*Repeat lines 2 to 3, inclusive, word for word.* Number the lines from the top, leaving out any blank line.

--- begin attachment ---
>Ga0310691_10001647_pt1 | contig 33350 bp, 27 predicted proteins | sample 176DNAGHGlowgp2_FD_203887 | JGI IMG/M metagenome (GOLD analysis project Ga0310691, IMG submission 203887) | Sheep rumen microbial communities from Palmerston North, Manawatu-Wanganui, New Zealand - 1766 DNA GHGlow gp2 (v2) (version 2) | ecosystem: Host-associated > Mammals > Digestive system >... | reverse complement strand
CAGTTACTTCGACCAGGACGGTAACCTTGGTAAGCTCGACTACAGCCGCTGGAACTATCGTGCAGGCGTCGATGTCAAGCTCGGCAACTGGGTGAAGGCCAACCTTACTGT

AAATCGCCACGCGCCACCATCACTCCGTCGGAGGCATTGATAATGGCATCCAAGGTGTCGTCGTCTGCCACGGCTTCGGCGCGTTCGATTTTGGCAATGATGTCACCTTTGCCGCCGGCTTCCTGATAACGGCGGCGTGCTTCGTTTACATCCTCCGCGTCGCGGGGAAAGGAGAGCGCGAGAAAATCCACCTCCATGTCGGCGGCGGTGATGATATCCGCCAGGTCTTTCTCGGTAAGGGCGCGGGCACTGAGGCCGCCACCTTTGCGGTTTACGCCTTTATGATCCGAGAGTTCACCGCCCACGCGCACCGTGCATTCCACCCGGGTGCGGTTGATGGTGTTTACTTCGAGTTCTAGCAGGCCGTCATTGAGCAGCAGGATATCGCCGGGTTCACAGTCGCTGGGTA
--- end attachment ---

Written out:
CAGTTACTTCGACCAGGACGGTAACCTTGGTAAGCTCGACTACAGCCGCTGGAACTATCGTGCAGGCGTCGATGTCAAGCTCGGCAACTGGGTGAAGGCCAACCTTACTGT

AAATCGCCACGCGCCACCATCACTCCGTCGGAGGCATTGATAATGGCATCCAAGGTGTCGTCGTCTGCCACGGCTTCGGCGCGTTCGATTTTGGCAATGATGTCACCTTTGCCGCCGGCTTCCTGATAACGGCGGCGTGCTTCGTTTACATCCTCCGCGTCGCGGGGAAAGGAGAGCGCGAGAAAATCCACCTCCATGTCGGCGGCGGTGATGATATCCGCCAGGTCTTTCTCGGTAAGGGCGCGGGCACTGAGGCCGCCACCTTTGCGGTTTACGCCTTTATGATCCGAGAGTTCACCGCCCACGCGCACCGTGCATTCCACCCGGGTGCGGTTGATGGTGTTTACTTCGAGTTCTAGCAGGCCGTCATTGAGCAGCAGGATATCGCCGGGTTCACAGTCGCTGGGTA